Carbon afterlives: coal landscapes, addiction and the end of mining in Fife (2021)

Richard Denis Gerard Irvine and Dr Laura Roe, University of St Andrews

Image: Frances colliery © Dr Laura Roe

Project summary

This project examines the former mining landscape of Fife to understand the ongoing social relation with coal and the end of mining. It does so in the face of a moral dissonance: from the perspective of our planetary climate, the closure of mines, leaving fossil carbon in the ground, is an unquestionable good. Yet the impact of these closures is seen locally as a source of continued harm, the resulting lack of skilled employment and loss of identity having corrosive social effects.

By placing Fife’s industrial heritage in a deeper context – its economic geology – we will shed new light on the historical specificity of current social issues: in particular, Scotland continues to have the highest rate of drug-related deaths in Europe, roughly 3.5 times higher than the rest of the UK (National Records of Scotland 2020), with Fife recording the highest rate of deaths among problem drug users in a populous area, and the highest rate of cases where prescribable Benzodiazepines and painkillers contributed to the cause of death.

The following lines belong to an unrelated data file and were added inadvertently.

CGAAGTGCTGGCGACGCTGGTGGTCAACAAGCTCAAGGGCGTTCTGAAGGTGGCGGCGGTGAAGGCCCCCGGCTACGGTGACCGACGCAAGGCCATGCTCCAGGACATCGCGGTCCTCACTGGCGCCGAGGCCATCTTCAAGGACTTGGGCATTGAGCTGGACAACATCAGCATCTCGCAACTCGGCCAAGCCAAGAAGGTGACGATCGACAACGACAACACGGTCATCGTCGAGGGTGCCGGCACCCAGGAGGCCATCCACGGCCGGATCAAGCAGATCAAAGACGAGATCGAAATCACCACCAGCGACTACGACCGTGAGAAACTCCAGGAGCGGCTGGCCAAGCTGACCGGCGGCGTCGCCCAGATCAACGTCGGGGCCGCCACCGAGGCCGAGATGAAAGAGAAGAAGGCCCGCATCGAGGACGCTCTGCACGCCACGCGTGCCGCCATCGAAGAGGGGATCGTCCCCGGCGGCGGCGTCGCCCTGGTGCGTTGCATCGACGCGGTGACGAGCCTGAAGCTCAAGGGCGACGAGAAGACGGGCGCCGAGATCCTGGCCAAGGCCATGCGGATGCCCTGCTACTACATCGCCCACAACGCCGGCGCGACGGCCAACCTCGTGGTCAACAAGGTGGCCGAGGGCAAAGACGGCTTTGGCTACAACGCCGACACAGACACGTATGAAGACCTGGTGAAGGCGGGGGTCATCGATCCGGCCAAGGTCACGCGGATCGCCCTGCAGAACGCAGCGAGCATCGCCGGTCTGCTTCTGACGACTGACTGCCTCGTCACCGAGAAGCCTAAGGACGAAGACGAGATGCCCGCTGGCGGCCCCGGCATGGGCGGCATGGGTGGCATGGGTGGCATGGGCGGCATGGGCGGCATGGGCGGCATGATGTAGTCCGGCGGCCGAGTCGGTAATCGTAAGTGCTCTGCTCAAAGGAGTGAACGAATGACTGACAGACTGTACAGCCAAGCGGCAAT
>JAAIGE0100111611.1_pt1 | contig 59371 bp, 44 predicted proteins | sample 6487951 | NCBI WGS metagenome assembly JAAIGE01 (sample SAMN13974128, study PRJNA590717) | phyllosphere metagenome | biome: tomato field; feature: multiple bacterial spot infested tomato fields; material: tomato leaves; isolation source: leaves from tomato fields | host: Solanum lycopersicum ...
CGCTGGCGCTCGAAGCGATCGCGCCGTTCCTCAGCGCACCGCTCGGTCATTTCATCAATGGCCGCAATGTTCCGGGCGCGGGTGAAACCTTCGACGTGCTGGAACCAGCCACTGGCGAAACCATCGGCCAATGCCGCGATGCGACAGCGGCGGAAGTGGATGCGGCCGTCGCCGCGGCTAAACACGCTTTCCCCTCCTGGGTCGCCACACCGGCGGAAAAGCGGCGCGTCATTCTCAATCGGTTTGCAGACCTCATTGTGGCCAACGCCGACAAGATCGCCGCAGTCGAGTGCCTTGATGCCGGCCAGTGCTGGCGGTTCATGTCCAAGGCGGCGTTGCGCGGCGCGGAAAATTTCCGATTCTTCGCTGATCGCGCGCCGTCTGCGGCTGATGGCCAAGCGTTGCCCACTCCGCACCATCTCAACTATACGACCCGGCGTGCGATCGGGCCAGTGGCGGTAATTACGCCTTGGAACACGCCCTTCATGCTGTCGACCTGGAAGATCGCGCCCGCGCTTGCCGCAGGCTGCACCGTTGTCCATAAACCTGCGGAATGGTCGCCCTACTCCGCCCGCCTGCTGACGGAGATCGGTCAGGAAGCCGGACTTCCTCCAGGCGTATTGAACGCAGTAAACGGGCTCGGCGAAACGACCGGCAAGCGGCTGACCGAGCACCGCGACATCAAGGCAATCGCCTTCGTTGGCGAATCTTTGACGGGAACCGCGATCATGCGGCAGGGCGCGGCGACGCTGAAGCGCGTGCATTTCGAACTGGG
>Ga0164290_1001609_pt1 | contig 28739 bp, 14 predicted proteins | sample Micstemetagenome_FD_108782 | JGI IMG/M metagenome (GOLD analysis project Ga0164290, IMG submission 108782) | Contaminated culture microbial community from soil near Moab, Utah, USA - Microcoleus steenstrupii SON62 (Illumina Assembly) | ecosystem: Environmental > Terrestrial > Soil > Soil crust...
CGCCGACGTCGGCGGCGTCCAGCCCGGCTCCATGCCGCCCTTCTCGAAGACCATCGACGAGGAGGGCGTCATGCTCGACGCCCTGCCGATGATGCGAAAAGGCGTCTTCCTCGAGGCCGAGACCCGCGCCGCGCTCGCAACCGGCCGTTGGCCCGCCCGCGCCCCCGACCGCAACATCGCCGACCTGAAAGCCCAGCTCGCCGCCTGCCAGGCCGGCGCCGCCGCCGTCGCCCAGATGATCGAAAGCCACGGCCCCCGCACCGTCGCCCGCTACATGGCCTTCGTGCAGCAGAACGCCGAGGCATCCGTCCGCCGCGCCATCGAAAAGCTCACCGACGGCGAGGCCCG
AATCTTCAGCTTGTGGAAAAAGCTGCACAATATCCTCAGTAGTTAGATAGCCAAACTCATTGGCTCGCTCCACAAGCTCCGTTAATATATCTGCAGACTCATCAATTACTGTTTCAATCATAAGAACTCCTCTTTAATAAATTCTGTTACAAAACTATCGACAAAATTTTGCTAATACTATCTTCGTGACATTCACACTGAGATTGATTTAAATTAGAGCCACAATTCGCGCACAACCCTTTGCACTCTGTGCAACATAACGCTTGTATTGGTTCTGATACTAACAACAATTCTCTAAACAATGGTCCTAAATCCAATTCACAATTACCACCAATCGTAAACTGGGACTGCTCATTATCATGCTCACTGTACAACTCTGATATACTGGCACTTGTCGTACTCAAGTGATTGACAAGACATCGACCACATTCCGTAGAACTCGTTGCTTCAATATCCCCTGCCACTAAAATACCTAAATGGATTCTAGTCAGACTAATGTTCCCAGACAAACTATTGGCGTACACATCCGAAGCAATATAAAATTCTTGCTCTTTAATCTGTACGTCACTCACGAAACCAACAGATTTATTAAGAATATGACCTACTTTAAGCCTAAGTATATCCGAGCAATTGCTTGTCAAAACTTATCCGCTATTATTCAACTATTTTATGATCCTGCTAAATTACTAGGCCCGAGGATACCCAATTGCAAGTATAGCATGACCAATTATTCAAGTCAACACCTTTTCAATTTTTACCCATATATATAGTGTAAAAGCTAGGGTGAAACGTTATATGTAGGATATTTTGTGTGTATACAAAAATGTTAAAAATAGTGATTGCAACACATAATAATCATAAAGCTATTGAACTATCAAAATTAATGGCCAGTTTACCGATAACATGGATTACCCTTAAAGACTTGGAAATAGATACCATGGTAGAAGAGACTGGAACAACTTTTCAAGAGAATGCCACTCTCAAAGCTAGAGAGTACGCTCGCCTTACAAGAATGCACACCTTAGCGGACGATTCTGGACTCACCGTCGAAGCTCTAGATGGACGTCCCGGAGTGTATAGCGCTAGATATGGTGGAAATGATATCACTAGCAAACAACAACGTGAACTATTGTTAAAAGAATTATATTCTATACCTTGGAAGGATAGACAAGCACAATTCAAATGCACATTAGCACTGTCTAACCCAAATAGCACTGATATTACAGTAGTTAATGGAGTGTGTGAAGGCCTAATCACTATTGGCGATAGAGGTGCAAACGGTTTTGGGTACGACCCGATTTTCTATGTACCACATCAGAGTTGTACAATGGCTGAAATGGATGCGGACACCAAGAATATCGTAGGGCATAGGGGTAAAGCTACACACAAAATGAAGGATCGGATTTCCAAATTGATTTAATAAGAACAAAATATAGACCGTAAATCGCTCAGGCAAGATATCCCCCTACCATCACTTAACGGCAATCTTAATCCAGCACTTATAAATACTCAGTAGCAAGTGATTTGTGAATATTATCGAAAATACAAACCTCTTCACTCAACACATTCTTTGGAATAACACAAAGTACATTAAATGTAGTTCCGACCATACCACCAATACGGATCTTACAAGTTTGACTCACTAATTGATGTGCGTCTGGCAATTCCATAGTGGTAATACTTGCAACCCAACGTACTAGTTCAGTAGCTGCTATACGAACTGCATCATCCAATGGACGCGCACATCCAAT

Working with a multi-disciplinary team and local practitioners and the local community within this landscape, we will focus on the historic roots of such problems, generating conversation about possible futures.

LRG’s funding will enable field workshops within the former mining landscape and workshops with its local community including former drug users in recovery. It will also fund a soundscape installation combining field records and sound archive material.

Image: © Dr Laura Roe